Master Nine Hard-to-Eat Foods With These IKEA-Style Guides

There are so many mouth-watering dishes that we’d love to eat more, but avoid because they’re hard to eat.

We couldn’t help but wonder why some of these delicious foods don’t come with an instruction manual. I mean, how nice would it be to eat your taco without dropping 98% of it on yourself? That’s when it struck us – we could create the instructions!

Source: How to Eat Hard to Eat Foods

Avocado is difficult to eat?!

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Keep Precious Stone Fruit From Bruising by Storing It Upside Down

Has this ever happened to you? You stock up on fresh fruits and vegetables at the farmers market, only to find that a few days later your produce is mottled with bruises, brown spots, and wrinkly skin. The odds are good that this premature rotting has nothing to do with the quality of your produce — it is most likely the result of improper storage

Source: Keep Your Peaches Upside-Down and 9 Other Tips for Storing Summer Produce

What kind of precious stones are you finding in your peaches? Around here, they just have regular pits 😉

Quick Pickle Pretty Much Anything with One Simple Ratio

Ask me what I’d do with nearly any summer vegetable, and the answer is almost always the same: “Pickle it.” Yellow squash, pickle it. Green beans, pickle them. Cherries, pickle those too. It’s hard to beat the sharp tang and crisp snap of a good quick pickle, a fast and easy process that leaves them tasting of summer.

Source: How to Pickle Basically Everything

I’ll have to make room by eating the oven roasted peppers I did a while back…

Add a Pinch of Salt to Fruit for Enhanced, Fruitier Flavor

Using salt on both ripe and unripened fruit should be your new kitchen trick.

Source: Salt, Meet Fruit

The trick is to put on just a little – just enough to make the flavor ‘pop’. If you can taste salt, you’ve put on way too much. Also, I find iodized salt just a bit bitter, so if you’re getting a bitter note try a sea salt, finely ground.

A Renaissance Painting Reveals How Breeding Changed Watermelons

Look in the bottom right corner of this painting. If you’ve never seen a watermelon like that before, you’re not alone. This 17th-century painting by Giovanni Stanchi, courtesy of Christie’s, shows a type of watermelon that no one in the modern world has seen.  Stanchi’s watermelon, which was painted sometime between 1645 and 1672, offers a glimpse of a time before breeding changed the fruit forever.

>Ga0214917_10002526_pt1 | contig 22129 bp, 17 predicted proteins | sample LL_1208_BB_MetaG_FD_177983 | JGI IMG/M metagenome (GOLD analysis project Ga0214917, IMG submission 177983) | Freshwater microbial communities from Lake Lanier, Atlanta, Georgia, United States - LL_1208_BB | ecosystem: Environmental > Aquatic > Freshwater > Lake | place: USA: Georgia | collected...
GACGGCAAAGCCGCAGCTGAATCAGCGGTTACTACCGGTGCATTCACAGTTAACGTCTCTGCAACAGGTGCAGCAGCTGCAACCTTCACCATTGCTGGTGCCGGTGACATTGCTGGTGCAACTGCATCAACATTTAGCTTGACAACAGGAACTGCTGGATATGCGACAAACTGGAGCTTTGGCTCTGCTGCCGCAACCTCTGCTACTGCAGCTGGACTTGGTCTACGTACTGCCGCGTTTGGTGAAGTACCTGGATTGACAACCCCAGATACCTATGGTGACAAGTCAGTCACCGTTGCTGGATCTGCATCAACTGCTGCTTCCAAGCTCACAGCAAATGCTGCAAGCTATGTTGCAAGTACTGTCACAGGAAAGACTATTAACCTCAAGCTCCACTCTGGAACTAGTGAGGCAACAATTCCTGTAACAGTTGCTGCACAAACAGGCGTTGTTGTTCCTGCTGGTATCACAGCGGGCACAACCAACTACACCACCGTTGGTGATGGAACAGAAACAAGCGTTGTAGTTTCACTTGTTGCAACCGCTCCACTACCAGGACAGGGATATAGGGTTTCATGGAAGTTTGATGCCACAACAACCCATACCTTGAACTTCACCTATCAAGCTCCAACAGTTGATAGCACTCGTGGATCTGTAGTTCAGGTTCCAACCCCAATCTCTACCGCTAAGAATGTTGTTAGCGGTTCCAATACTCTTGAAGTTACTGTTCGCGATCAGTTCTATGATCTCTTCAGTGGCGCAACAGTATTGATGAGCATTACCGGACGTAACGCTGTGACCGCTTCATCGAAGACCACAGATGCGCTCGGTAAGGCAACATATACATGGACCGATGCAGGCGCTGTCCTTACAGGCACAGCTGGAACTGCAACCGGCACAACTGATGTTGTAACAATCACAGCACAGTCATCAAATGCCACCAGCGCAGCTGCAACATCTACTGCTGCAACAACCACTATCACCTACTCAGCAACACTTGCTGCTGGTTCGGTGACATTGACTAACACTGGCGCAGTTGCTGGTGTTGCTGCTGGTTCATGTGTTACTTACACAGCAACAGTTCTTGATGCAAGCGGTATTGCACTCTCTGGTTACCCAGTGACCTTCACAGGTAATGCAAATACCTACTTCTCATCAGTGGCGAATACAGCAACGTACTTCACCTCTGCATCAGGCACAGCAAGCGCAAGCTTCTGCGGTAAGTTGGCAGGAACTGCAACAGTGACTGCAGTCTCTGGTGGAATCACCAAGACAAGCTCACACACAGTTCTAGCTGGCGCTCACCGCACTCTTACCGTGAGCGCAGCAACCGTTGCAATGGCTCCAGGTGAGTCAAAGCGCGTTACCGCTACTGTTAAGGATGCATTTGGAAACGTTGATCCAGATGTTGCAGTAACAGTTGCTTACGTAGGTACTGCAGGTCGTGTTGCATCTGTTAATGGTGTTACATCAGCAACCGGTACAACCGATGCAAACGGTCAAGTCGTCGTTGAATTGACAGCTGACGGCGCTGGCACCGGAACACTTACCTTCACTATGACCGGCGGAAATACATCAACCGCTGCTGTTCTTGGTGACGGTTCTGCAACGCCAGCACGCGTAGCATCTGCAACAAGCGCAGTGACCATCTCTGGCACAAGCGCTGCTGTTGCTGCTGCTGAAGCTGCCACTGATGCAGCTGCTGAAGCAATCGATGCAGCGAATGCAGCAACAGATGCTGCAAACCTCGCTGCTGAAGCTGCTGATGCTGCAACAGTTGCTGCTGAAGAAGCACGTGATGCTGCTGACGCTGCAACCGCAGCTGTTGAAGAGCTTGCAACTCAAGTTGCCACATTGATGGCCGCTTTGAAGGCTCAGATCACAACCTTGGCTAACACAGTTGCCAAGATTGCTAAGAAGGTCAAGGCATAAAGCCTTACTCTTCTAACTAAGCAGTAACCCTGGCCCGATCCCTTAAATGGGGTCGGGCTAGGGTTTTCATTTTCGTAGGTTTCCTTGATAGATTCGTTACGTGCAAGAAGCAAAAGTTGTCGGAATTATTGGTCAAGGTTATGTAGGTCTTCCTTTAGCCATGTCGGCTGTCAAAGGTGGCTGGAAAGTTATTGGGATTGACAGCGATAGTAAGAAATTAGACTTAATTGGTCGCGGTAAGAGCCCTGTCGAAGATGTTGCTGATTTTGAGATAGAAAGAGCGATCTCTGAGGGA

Source: A Renaissance painting reveals how breeding changed watermelons

It’s a brief article, but there’s a link at the end with some information on other crops that have evolved (corn, peaches) over time.  Carrots weren’t always orange either.

The idea of using historic paintings as a window into the past is intriguing, but we’re relying on the skill of the artist and the hope that they aren’t being creative.  It’s like a discussion I participated in where people assumed that Victorian society existed as portrayed in novels.  If that were the case, should we be judged by our rom-com movies?  It’s been said that myths and legends are made of 50% fact, at best 😉

Easy, Boozy, Beautiful: Alcohol-Soaked Fruit Recipes To Serve This Summer

Sipping on a cocktail is so last season. This summer, instead, serve alcohol in the form of macerated fruit or frozen desserts. Who says you can’t have your cocktail and eat it, too?

Source: Easy, Boozy, Beautiful: Alcohol-Soaked Fruit Recipes To Serve This Summer

I could really go for some bourbon poached peaches…

Watermelon Brain

Curious how someone made this?

Watermelon brain in 5 easy steps.  All you need are:

  • watermelon (duh)
  • paring knife or vegetable peeler
  • time

Fear not, watermelon has vitamin K but the amount is quite low:

  • 1 melon/~4500 grams contains an estimated 4.5 mcg of vitamin K – 6% Daily Value (DV)
  • 100 grams contains an estimated 0.1 mcg of vitamin K – less than 1% DV

You could eat the entire melon yourself, and it’s still not really a concern.  2 melons?  You’re pushing your luck at 12% DV…

Can You Substitute Strawberries For Tomatoes When Cooking?

Strawberries are at their sweetest right now, going all the way through the summer. And while everybody knows how delicious they are in desserts, we’ve actually heard you can use them as a replacement for a tomato. I decided to try this out and see how well it worked.

I can’t take credit for this concept. That would go to Dave Woolley, a Denver-based culinary consultant (who, full disclosure, does work with California Strawberries). He said: try using strawberries in place of tomatoes in a veggie sandwich with goat cheese, in a Caprese-style salad, or in a salsa with seafood dishes.

Source: Tip Tester: Can You Substitute Strawberries For Tomatoes When Cooking?

No mention of spaghetti with strawberry sauce…  How about a big ol’ slab of strawberry on a BLT or burger?  You can also put them on pizza. They benefit from some balsamic reduction added post-bake. Slice like pepperoni.

An interesting idea for people who are allergic to tomatoes!  I’m not, but a co-worker is.  The article admits that this isn’t cost-effective.

Another tomato substitute is watermelon. It doesn’t have the acidity, but you can add lemon juice, balsamic vinegar, or what-have-you.

How to Quickly…

…Peel, Seed and Cut a Pumpkin.  There’s a series (currently 38) on the youtube playlist that are a little over a minute each.  Subjects include:

  • Watermelon
  • Garlic
  • Bell Pepper
  • Pineapple
  • Butternut Squash
  • Tomato
  • Onion
  • Cauliflower
  • Cantaloupe
  • Spaghetti Squash
  • Avocado
  • Corn
  • Herbs
  • Mango
  • Basil
  • Pesto
  • Pomegranate
  • Chimichurri sauce
  • Olive Tapenade